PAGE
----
Tag Archives: food business

What’s the difference…?

Recently I was at a networking lunch where I was asked why a business would use my services instead of relying on their usual accountant.

It’s clear from the number of accountants who have introduced me to their clients that I’m not their competition. I don’t replace the services that a traditional accountant offers; I work alongside them to improve the information they have to work with and help their clients understand the figures.

The first thing to recognise is that a large number of businesses don’t need my help.

A lot of businesses follow quite a simple model; they buy in goods, add a set margin and sell on. (Simple doesn’t mean easy; it’s just not difficult to understand) There’s a few accounting jobs there that have to be got right but so long as the margin is right, and costs are kept under control the business will run successfully using the standard accounting reports.

The same applies to established businesses who understand what makes them profits. If doing what they’ve always done works for them, then they don’t need my help. (I’m happy to work with them, but they probably don’t feel the need.)

So which businesses does that leave?

I specialise in helping food manufacturing businesses where working out the cost of the product is more complicated and where making one key product creates a number of other products which are often less profitable or harder to sell.

In these sorts of cases the answers that business owners need doesn’t come from analysing the year end accounts differently, or from producing the accounts more often. The figures required come from changing what you measure in order to get information that shines a light on what’s happening inside the business.

– Does it matter how much the total gross margin is if you make a huge profit on one product, but lose most of it on the others? Questions that management accountants answer

– Would you be able to sell more units at a slightly lower price and actually increase your bottom line?

– What will happen to profit if you increase sales by gaining a new customer but need to employ more people and change your delivery method?

It’s all too easy to allow customer demand to dictate how a business grows, but if you have the right information you can make sure that the business is developing in the way that the owners and management want it to.

It’s when they want that kind of information, plus my experience of working in business, managing finance teams and understanding the accounting information that businesses come to me.

Food & Drink Business Finance Workshop

I’ve not been writing much recently, but that’s not to say that I’ve not been busy!

I am hard at work in the background putting together a workshop to help ambitious food producers understand their finances and make sure that they are looking at the right information to make good decisions and grow their businesses.

Every business has some way of tracking their income and their spending. When you start out it’s easy to have a simple system that you understand, but as your business grows – especially if you’re ambitious and your idea finds hungry customers – it can be difficult to keep track of the finances.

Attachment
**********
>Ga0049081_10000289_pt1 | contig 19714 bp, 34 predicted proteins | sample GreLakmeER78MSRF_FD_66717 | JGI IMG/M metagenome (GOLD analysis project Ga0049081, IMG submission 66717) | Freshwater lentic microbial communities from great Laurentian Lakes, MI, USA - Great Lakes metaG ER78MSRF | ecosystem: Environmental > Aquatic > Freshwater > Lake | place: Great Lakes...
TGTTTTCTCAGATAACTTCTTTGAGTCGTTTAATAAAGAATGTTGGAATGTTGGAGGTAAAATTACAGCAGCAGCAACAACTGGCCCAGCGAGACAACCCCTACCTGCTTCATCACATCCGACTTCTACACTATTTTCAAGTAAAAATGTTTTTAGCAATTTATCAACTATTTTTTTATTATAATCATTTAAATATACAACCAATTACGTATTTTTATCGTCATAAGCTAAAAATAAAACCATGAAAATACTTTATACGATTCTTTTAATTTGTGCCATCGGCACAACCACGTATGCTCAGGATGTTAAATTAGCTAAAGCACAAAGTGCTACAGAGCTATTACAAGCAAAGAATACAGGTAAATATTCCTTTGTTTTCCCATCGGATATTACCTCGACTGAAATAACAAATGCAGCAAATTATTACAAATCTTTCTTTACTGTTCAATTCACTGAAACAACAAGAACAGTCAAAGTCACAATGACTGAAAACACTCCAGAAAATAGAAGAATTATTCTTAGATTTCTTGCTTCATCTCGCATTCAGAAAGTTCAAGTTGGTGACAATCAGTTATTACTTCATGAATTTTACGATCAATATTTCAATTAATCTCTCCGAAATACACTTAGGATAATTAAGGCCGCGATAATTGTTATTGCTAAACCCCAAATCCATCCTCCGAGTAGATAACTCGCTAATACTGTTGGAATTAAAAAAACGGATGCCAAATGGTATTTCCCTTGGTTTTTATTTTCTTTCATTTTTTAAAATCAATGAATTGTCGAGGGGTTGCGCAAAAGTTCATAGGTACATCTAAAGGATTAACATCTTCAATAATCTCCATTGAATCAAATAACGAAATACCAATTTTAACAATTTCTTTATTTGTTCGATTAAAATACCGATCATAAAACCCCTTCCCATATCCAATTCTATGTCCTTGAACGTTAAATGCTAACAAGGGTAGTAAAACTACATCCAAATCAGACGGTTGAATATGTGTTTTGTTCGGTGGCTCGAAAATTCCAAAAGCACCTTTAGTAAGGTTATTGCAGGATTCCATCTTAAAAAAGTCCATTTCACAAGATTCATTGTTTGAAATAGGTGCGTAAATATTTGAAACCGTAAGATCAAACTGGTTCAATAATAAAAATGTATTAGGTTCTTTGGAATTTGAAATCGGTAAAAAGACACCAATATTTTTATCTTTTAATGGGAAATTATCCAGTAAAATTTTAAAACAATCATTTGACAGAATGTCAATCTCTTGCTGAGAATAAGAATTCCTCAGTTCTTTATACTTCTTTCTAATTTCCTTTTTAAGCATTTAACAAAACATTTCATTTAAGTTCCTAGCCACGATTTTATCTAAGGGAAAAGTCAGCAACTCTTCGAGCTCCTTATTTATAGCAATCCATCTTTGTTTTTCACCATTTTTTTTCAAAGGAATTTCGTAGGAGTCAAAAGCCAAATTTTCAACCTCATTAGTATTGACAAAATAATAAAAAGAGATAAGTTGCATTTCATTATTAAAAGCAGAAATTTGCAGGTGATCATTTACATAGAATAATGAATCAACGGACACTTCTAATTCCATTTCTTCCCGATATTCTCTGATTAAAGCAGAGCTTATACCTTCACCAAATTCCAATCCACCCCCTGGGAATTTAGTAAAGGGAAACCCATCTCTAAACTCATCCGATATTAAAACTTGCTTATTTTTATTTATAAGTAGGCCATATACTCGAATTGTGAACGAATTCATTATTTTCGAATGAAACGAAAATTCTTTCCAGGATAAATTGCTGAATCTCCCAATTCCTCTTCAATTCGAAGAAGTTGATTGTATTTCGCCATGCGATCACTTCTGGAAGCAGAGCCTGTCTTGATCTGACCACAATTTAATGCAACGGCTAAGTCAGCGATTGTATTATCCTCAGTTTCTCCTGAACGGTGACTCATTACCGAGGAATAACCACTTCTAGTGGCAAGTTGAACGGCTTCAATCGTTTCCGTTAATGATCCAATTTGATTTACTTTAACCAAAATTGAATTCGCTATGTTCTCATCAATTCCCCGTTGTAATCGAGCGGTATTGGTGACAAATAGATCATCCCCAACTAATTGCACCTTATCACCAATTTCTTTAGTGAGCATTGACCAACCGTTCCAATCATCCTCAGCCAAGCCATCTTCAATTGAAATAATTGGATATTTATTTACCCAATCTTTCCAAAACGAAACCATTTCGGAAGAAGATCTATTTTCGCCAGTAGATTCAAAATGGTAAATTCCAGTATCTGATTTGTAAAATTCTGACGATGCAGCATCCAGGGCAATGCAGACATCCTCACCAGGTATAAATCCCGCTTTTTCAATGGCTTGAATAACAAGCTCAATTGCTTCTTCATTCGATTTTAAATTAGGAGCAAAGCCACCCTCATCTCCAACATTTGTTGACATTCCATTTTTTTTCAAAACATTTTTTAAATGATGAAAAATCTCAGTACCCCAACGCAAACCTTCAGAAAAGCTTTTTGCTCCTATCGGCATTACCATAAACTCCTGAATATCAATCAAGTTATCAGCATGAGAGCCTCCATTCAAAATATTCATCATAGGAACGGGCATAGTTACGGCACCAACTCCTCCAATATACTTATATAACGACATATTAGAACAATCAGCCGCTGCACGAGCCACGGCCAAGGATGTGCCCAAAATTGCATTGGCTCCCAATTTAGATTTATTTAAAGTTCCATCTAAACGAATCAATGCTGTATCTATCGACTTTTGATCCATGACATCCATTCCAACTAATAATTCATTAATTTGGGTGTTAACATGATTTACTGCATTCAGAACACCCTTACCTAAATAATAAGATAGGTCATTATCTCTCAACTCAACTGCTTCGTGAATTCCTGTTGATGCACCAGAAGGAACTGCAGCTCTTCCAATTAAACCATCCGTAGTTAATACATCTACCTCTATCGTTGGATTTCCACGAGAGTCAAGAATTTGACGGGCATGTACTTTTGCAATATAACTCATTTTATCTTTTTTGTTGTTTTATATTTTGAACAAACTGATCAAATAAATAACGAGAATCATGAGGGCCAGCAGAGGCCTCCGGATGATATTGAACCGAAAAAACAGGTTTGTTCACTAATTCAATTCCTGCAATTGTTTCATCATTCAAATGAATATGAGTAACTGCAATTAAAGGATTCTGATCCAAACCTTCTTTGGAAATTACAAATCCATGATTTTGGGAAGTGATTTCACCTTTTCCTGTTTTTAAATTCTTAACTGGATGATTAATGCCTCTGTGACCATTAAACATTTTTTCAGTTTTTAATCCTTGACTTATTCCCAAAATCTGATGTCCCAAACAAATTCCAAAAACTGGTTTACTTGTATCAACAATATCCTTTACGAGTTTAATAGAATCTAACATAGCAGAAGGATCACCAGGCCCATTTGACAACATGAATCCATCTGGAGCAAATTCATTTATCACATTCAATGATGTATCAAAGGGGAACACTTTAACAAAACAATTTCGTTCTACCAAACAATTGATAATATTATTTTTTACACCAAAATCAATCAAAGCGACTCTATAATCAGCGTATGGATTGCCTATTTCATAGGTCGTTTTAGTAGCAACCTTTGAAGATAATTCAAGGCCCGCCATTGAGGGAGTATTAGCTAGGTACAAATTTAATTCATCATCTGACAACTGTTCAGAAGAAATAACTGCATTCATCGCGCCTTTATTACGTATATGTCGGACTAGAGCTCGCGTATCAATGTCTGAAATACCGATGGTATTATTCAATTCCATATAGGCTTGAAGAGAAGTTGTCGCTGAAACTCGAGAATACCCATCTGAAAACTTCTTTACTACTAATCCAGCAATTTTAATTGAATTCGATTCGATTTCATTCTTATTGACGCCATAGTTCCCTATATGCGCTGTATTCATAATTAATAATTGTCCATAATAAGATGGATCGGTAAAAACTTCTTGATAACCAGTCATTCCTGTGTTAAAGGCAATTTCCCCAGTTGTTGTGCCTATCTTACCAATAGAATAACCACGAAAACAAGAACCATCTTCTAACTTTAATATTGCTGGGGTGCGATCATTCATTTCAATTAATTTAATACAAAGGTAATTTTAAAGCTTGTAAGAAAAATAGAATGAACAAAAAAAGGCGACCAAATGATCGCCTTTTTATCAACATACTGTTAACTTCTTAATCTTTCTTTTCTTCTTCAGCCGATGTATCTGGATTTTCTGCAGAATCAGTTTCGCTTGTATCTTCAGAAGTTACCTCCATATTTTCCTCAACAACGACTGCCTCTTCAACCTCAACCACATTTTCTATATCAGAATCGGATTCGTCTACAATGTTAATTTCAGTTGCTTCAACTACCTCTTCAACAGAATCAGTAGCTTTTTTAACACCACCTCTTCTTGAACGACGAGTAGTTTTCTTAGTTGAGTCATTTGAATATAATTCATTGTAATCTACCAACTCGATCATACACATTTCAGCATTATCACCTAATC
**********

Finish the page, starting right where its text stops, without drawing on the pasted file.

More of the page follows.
Is there time for business growth? The accounts that are prepared at the end of the year show how much profit has been made during the year, but often that is only useful to HMRC so that you know how much tax to pay!

When it comes to growing your business you need to know how you make profit, in order to make sure any new sales add more profit! So you need to be able to compare different products, different customers or compare the profit that you’ve made with the effort you’ve put in to the business. Year end accounts usually don’t help much with this.

Add to that the fact that you probably don’t get these accounts until at least 3 months after the end of the year. If you spot an opportunity or a problem during the year you want to have information to react to it immediately, not wait 9 months and hope you did the right thing.

So you need good data, and in order for it to mean something you need to have a some history as well. In order to get the information you need to manage your business successfully you need to know what it is you’re trying to measure and develop a system (maybe just notes on paper, maybe more complicated) to record it.

The challenge is that the information required varies from business to business, it even varies at different stages of a business’ life and often isn’t immediately available from your accounting system.

Information is key to growing your businessIn the forthcoming workshop I have partnered with Mary Quicke of Quicke’s Traditional, an award winning cheese maker who has established a successful and trusted brand making traditional high quality cheese.

Mary has a wealth of experience gained from growing her business and will share the KPIs, financial information and some of the strategies that she used to grow her business.

The workshop will be held on 10th September from 9.30 until 13.30 at The Cedars Inn in Barnstaple. It is open to all ambitious food producers.

For the moment please contact me for more information: the registration page is under construction!